• Study: Global Consumption Of Antibiotics Rising, In Particular In LMICs; Policy Change Needed

      In the face of the growing threat of antimicrobial resistance, a recent study of the Proceedings of the National Academy of Sciences of the United States of America (PNSA) found that the antibiotic consumption rate in low and middle-income countries has substantially increased in recent years. At the same time, inequities in drug access persist in many countries, with high rates of infectious disease-related mortality, according to the study.

      The study entitled “Global increase and geographic convergence in antibiotic consumption between 2000 and 2015” was carried out in 76 countries. It shows that antibiotic consumption rate in low and middle-income countries (LMICs) has been converging and sometime surpassing levels observed in high-income countries.

      The study also projected total global antibiotic consumption through 2030, with a skyrocketing increase up to 200 percent higher than the 2015 estimates, in the absence of policy change. Between 2000 and 2015, the antibiotic consumption rate increased by 39 percent, which was driven by LMICs. In high-income countries the consumption “increased modestly.”

  • Security

    • Hackers [sic] boast of ease of bypassing security

      According to Pogue, the Nuix report challenges the common media narrative that data breaches are hard to prevent because cyber attacks are becoming more sophisticated and, he notes that nearly a quarter of Black Report respondents (22%) said they used the same attack techniques for a year or more.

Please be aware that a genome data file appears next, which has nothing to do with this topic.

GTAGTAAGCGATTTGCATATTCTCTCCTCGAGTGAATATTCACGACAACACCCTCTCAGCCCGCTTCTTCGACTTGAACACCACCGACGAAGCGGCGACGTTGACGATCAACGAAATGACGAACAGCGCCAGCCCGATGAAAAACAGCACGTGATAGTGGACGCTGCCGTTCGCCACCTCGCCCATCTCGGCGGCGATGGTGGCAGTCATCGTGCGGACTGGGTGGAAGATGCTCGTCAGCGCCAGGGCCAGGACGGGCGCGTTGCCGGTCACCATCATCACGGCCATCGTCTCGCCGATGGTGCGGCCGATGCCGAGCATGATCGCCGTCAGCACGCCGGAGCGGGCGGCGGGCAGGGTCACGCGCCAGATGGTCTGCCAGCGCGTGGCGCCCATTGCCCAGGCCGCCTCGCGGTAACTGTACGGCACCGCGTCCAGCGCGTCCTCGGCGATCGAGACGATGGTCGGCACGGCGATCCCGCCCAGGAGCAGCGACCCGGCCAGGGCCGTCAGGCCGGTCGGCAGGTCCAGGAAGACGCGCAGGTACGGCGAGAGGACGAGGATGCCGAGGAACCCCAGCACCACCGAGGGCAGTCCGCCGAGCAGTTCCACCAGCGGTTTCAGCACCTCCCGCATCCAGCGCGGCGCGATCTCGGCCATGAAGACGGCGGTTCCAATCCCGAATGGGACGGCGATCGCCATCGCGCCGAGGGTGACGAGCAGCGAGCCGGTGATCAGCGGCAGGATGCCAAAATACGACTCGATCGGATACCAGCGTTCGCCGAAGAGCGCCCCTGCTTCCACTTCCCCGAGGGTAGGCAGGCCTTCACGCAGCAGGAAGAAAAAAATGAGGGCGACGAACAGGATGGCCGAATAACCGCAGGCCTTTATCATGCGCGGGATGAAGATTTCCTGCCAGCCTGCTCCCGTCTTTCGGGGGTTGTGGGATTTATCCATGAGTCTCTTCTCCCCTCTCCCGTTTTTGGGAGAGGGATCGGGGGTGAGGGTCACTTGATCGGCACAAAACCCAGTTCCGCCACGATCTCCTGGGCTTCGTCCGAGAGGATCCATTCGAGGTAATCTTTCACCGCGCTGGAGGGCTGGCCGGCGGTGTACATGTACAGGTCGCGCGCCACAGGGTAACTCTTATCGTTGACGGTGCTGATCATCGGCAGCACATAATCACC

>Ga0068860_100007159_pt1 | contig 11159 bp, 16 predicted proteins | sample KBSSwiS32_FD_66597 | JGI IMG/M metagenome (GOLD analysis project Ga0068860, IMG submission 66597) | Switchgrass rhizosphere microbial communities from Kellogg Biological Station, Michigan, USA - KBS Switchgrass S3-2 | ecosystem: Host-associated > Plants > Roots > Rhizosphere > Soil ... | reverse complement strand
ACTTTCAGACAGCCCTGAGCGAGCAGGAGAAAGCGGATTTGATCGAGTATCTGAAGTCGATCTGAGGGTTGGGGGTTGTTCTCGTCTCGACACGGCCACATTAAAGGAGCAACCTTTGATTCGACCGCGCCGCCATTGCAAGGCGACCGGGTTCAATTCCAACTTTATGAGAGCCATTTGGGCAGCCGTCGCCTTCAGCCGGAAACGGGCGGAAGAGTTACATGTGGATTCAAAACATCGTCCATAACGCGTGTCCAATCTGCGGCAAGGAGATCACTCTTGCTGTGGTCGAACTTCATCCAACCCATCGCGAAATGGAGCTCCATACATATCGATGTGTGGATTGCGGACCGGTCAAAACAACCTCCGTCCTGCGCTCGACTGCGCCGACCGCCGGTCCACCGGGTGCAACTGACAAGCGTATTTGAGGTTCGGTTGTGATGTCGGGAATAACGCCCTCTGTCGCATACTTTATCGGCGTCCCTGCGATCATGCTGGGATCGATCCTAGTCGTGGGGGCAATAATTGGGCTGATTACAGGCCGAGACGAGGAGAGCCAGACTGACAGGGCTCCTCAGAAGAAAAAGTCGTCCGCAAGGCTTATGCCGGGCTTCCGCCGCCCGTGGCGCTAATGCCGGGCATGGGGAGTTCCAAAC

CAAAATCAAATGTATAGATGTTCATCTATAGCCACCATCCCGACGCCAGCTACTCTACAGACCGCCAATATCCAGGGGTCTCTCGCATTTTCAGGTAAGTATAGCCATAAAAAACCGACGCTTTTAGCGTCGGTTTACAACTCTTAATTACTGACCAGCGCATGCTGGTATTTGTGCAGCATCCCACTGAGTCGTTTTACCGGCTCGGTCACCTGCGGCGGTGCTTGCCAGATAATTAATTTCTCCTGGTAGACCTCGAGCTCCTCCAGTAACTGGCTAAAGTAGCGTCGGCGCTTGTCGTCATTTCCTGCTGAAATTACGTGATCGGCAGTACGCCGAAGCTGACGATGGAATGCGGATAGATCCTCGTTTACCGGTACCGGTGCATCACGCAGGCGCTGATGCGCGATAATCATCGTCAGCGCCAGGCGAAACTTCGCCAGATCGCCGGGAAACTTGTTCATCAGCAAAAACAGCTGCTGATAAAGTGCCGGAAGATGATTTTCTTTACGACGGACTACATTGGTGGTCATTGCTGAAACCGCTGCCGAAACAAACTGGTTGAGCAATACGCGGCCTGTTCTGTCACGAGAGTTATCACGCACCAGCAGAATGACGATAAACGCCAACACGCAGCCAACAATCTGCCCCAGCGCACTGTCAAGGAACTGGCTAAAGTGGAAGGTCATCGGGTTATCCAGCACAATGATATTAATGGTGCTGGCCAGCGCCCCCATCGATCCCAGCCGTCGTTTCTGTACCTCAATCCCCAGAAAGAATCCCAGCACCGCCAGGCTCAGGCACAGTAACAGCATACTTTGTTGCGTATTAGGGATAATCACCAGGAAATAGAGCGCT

• One-in-five cybercriminals blow their earnings on drugs and hookers

      The research was carried out by Dr Mike McGuire, a senior lecturer in Criminology at the University of Surrey. He’s presenting the full research paper in San Francisco later in the month.

    • Thousands of hacked websites are infecting visitors with malware

      The campaign, which has been running for at least four months, is able to compromise websites running a variety of content management systems, including WordPress, Joomla, and SquareSpace. That’s according to a blog post by Jérôme Segura, lead malware intelligence analyst at Malwarebytes. The hackers, he wrote, cause the sites to display authentic-appearing messages to a narrowly targeted number of visitors that, depending on the browsers they’re using, instruct them to install updates for Firefox, Chrome, or Flash.